Let's talk about lab water
Let's talk about lab water
As this magic substance is made up from two of the most abundant elements in the universe, it goes without saying that it is likely to be quite prevalent throughout the cosmos. In this part of our “Out of this World” series, we will be looking at the various evidence to the existence of water on the Moon.
If you missed the first part of our the series, you can access it here.
Our closest celestial neighbour and our very own natural satellite – the Moon. Orbiting in synchronisation with the Earth and having a strong effect on our climatic stability and features. It is the only celestial body that has been visited by Mankind so far and surely it will not be the last. But the question remains – is there water? And in what form can it be found?
When you look up at the sky at night and see the big glowing orb that dominates, your eye can pick out the craters on the Moon. Although evidence shows that the valleys and ridges were created as a result of volcanic activity and various bombardments, it wouldn’t be too far-fetched to think that some of those channels may have formed from various water processes over lunar history.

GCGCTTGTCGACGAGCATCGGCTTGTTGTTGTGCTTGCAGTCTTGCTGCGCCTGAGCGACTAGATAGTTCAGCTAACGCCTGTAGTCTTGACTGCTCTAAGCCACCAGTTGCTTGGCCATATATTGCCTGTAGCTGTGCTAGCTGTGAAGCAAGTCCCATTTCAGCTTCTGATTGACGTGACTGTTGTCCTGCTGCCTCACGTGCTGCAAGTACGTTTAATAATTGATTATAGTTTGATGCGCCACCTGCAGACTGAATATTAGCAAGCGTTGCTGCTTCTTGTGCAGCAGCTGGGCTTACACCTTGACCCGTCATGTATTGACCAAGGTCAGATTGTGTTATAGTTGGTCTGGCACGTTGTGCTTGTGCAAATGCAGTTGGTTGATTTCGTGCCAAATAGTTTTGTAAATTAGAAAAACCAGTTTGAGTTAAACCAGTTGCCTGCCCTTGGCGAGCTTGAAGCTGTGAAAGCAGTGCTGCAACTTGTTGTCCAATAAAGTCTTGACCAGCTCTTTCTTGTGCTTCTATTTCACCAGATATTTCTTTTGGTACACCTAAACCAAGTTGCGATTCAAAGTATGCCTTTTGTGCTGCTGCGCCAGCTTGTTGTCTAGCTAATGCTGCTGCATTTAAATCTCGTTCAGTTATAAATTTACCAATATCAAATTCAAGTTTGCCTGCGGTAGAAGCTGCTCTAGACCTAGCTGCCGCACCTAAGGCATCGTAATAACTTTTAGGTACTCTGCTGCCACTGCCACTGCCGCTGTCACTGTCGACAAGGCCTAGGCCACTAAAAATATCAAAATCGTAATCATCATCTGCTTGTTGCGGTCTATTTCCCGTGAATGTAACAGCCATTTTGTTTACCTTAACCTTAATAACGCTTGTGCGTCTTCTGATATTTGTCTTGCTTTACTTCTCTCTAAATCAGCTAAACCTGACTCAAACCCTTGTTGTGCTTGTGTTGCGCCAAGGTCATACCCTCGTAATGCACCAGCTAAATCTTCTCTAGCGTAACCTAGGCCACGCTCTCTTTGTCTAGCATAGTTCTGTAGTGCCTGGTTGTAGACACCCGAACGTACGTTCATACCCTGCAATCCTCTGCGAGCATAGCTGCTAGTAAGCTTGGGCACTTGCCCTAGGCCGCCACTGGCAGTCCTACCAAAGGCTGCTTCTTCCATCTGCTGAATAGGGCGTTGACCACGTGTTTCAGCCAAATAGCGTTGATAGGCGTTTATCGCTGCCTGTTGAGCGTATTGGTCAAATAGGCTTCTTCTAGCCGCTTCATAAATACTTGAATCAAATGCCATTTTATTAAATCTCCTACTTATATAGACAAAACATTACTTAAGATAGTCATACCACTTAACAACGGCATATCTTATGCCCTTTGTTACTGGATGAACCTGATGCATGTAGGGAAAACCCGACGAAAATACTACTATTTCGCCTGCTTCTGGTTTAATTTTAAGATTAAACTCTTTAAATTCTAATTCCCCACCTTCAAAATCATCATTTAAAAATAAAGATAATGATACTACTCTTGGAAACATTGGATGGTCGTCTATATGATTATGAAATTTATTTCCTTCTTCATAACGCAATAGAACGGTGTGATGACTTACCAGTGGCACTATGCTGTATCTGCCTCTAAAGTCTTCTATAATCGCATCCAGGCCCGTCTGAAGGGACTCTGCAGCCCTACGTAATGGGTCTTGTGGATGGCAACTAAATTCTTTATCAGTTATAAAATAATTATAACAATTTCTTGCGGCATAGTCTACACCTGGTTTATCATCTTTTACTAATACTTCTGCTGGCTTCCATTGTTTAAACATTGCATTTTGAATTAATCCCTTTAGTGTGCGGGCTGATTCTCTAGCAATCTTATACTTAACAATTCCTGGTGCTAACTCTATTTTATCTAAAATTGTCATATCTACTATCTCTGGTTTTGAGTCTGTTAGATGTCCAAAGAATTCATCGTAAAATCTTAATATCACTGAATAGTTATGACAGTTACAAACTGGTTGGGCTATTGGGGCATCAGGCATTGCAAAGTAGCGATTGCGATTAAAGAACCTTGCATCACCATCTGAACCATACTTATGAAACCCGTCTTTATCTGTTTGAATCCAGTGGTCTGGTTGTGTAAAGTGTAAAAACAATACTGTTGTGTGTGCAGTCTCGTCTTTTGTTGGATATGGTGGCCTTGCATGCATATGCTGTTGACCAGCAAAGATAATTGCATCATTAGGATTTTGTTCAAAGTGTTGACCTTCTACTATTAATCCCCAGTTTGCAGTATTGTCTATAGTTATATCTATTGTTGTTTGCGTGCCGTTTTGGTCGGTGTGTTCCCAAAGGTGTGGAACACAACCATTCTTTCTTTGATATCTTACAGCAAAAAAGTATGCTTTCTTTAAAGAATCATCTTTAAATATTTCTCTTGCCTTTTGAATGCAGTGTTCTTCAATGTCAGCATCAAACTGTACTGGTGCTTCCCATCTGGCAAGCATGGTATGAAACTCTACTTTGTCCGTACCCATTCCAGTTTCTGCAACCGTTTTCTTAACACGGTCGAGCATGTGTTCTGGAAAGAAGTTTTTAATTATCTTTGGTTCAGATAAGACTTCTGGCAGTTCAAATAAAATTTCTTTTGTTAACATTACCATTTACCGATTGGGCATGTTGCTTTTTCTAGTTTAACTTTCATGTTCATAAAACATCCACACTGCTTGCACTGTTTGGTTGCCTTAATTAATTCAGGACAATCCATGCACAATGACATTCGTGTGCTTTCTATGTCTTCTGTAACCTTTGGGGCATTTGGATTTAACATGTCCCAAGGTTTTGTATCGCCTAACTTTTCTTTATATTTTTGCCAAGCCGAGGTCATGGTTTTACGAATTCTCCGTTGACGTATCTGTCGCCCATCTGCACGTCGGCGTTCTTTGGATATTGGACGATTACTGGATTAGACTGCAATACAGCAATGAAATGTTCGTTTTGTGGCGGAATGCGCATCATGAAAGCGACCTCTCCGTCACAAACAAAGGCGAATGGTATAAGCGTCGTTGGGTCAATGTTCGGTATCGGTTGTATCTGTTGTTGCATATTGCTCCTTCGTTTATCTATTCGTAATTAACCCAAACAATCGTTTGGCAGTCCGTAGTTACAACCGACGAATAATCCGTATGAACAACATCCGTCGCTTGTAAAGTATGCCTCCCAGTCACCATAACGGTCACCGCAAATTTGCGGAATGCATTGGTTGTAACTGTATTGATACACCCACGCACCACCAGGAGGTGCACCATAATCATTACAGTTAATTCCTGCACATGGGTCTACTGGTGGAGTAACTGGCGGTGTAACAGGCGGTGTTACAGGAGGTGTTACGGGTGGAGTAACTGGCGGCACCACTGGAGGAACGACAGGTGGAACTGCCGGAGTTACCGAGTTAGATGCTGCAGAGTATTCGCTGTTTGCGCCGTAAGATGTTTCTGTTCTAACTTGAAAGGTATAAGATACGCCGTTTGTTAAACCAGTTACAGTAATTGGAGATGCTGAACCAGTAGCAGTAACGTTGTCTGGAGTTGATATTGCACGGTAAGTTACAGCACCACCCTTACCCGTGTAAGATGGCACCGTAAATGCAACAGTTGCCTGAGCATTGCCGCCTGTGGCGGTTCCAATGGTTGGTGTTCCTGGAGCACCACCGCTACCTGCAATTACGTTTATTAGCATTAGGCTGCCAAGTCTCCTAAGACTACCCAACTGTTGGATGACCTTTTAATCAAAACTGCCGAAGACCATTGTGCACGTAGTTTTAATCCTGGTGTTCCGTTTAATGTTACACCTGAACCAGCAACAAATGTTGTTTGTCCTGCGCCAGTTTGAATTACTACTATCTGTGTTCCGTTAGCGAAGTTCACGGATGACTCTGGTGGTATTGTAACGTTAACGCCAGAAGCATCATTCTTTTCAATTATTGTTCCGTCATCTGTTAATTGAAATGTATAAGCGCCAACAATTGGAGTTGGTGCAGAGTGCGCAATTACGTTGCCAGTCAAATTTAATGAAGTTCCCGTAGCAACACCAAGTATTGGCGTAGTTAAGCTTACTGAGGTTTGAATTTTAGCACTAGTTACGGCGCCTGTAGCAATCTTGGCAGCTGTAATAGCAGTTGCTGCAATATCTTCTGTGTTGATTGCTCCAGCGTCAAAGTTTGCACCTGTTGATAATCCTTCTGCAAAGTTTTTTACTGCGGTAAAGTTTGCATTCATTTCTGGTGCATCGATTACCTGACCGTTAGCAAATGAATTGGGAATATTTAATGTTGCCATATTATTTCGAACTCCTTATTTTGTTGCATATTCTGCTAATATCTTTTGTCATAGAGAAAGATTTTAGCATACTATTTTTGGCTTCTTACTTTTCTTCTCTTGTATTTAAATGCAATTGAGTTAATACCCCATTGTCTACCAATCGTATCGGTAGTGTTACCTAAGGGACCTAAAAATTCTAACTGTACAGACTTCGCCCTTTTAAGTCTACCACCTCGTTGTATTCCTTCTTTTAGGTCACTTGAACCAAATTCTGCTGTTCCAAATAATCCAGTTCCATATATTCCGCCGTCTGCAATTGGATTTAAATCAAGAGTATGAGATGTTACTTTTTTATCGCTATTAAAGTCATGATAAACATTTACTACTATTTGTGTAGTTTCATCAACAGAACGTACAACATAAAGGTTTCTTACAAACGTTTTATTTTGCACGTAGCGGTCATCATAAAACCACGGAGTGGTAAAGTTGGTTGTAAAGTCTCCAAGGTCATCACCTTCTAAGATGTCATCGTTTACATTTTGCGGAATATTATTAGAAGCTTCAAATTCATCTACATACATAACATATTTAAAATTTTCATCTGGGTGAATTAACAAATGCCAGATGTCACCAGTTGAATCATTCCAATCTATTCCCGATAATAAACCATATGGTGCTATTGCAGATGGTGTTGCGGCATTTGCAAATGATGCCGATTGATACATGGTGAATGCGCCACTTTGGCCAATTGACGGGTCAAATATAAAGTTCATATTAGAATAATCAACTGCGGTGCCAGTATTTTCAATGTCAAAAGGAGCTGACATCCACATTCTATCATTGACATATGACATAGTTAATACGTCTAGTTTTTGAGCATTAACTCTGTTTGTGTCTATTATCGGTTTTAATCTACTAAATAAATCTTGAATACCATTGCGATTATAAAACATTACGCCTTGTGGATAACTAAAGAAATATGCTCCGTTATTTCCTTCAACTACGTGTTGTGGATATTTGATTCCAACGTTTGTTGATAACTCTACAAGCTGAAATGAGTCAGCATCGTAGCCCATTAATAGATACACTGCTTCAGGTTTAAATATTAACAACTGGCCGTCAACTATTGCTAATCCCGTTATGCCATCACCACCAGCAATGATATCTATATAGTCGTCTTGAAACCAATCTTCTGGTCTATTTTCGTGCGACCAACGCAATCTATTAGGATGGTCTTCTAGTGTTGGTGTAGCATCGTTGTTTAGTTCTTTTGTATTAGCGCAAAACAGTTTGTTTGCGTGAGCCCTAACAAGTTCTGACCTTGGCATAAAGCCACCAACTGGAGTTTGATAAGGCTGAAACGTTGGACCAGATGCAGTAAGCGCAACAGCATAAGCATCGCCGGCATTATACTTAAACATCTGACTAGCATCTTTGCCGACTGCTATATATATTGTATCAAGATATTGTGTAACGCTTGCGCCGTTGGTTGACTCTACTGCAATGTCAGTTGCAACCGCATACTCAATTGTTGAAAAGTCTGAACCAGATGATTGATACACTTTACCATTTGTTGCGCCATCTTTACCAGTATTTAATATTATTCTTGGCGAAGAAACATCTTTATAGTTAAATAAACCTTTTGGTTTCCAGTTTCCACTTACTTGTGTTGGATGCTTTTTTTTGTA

In the previous blog, I wrote about the recent discovery of ringwoodite and the percentage weight of hydroxyl (OH–) locked within the crystal structure demonstrating a large amount of water in the transition zone of the upper mantle. The water on the Moon demonstrates a similar story, with the water being stored in the same format (OH–) in a mineral beneath the surface. This one much more commonly known – apatite. Apatite is a common mineral which can be found here on Earth. A team of researchers at the Carnegie Institution for Science in Washington DC (USA) used a secondary ion mass spectrometry to detect the typical OH– signature in lunar rock.
While water is not running freely on the Moon and it still remains a very dry environment, it is interesting to see that if we extrapolate the amount of water held in the mineral to the surface of the Moon, the surface would be covered in a minimum of 1 meter of water. As well as the presence of OH–ions in apatite, it is also believed that there may be block or sheets of ice at depth.
Not only does it seem as though there may indeed be water on the Moon, it is possible that the water on the Moon and here on Earth may share a common origin. This is not surprising if you look at Earth’s history. The Moon formed as a result of a collision between proto-Earth and a proto-planet the size of Mars. These two masses merged by the impact resulted in material sent hurtling back into space, to be caught by Earth’s gravitational pull to orbit the Earth. The result: rocks with very similar compositions. If we think of water on Earth, it is quite possible that Lunar water would be the same.
It would be difficult for water to remain on the surface of the Moon due to the small amount of atmosphere present. Water would quickly decompose by sunlight with the hydrogen quickly being lost to outer space. All this is theoretical, so it is highly unlikely that we will be sending a group of people up to the Moon to colonize it any time soon.
In the next part of this series, we will be moving on to our nearest planetary neighbour Mars.